Těplušky a ešelony. Českoslovenští legionáři na cestě napříč Ruskem
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Teplushki and Eshelony: The Czechoslovak Legionaries across Russia by Rail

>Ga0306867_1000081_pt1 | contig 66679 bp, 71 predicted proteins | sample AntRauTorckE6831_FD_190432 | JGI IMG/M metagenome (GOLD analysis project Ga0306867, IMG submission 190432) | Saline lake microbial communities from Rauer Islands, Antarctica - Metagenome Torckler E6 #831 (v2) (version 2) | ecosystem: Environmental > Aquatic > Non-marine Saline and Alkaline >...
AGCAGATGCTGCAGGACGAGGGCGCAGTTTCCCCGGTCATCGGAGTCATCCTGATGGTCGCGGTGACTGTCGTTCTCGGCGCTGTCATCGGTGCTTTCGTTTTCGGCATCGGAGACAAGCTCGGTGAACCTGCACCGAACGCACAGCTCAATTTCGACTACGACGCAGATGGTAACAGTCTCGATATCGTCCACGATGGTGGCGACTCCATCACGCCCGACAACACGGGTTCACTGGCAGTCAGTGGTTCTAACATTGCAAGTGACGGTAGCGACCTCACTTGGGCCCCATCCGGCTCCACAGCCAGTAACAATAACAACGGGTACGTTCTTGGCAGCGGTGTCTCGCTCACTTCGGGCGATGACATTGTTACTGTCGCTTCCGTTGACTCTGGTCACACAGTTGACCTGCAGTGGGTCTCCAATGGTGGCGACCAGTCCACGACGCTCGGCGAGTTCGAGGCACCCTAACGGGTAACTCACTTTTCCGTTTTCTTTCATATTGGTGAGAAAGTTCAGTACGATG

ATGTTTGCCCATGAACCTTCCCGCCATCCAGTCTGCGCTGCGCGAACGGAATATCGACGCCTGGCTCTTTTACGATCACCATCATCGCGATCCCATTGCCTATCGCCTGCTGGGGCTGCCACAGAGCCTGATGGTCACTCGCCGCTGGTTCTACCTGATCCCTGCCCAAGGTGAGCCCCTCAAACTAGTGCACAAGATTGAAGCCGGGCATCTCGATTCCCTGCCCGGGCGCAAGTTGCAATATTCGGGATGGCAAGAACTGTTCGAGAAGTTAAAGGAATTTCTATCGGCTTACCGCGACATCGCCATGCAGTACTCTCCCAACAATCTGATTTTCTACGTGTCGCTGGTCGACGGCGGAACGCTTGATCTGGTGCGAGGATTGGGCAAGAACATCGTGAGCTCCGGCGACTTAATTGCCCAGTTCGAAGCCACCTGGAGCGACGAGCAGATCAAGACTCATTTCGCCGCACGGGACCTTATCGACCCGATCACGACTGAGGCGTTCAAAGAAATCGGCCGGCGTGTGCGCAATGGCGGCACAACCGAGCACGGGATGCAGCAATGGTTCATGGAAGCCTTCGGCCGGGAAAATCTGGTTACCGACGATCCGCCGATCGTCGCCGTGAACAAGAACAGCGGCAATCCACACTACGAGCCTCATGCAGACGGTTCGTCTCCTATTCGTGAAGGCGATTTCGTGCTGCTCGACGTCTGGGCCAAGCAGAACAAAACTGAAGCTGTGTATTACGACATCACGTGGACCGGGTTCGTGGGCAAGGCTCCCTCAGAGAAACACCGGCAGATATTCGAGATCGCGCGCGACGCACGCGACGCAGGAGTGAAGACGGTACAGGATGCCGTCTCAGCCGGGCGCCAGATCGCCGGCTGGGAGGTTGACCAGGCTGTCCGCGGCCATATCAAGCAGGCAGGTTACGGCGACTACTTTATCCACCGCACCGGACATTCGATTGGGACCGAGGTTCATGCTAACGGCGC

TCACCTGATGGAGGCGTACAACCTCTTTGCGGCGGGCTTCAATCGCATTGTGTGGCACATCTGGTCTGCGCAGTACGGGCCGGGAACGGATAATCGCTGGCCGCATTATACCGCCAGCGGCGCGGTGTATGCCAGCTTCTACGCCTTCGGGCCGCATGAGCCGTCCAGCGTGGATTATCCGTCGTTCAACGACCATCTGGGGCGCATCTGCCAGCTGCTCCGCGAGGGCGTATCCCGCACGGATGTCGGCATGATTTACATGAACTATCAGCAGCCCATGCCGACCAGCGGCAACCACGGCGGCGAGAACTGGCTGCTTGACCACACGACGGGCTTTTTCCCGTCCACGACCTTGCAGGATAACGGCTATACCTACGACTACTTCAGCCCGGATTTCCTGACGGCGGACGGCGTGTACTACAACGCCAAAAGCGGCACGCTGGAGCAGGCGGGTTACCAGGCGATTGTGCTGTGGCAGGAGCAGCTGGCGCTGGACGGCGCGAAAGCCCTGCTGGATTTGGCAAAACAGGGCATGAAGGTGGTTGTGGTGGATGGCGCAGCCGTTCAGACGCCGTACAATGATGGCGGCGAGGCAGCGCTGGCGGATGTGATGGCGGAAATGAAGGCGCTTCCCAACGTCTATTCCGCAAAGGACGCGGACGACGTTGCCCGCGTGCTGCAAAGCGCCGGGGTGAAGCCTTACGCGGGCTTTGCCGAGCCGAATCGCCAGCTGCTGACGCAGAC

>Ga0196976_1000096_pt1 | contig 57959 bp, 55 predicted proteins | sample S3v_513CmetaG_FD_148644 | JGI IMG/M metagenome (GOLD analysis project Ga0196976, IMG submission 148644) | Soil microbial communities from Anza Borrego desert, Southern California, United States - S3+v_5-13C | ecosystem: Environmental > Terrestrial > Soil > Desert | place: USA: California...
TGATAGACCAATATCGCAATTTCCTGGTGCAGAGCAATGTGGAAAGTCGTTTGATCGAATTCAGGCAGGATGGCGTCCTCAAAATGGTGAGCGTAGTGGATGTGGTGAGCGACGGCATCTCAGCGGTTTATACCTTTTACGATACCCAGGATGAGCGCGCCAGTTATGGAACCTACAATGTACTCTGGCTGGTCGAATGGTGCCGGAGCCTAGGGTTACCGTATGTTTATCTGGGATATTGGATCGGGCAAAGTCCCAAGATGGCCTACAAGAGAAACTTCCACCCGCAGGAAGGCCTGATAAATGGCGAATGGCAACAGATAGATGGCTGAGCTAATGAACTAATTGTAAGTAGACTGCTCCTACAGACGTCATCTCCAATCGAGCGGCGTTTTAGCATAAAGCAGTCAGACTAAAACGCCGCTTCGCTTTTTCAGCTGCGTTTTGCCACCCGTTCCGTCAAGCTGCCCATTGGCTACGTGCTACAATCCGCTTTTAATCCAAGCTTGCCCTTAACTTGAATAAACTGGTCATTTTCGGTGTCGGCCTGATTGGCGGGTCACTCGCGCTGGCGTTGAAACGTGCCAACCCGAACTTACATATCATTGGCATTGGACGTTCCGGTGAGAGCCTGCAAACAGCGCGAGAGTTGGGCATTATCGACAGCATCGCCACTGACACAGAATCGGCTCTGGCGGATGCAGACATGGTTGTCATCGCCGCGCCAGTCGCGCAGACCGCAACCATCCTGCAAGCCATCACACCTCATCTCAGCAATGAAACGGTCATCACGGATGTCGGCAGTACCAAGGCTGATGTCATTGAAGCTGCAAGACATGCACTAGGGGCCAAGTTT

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Using specialized sources such as legionary literature (a vast sub-genre of Czech fi ction between the two world wars), memoirs, diaries, photographs, and personal effects, the author seeks in this article to portray the everyday life of the Czechoslovak legionaries in Russia from 1918 to 1920. To a considerable extent their lives were linked to their being moved about by train. At the centre of this were the teplushki , furnished and heated box cars, part of the eshelony (troop trains), which served as the makeshift homes in which they spent most of their time. The Czechoslovak volunteers boarded the teplushki in spring 1918, after retreating from the troops of the Central Powers in the Ukraine. They then headed for Vladivostok, where they were meant to board ship and sail to France. As things turned out, however, the legionaries remained in Russia far longer, and fought in battles against the Bolsheviks, at first to save themselves, but later, on the side of the Entente, in support of Masaryk’s foreign policy and the creation of an independent Czechoslovakia. The author concentrates more on the living conditions, activities, and customs of the legionaries in teplushki . He discusses the furnishings of the teplushki , the way they were decorated, and their adaptation to the current needs of the legionaries. Last but not least, he attempts to describe how the legionaries experienced their milieu and how it influenced their lives together. The author seeks to provide a vivid picture of the ‘army’ on wheels, which changed considerably over time.
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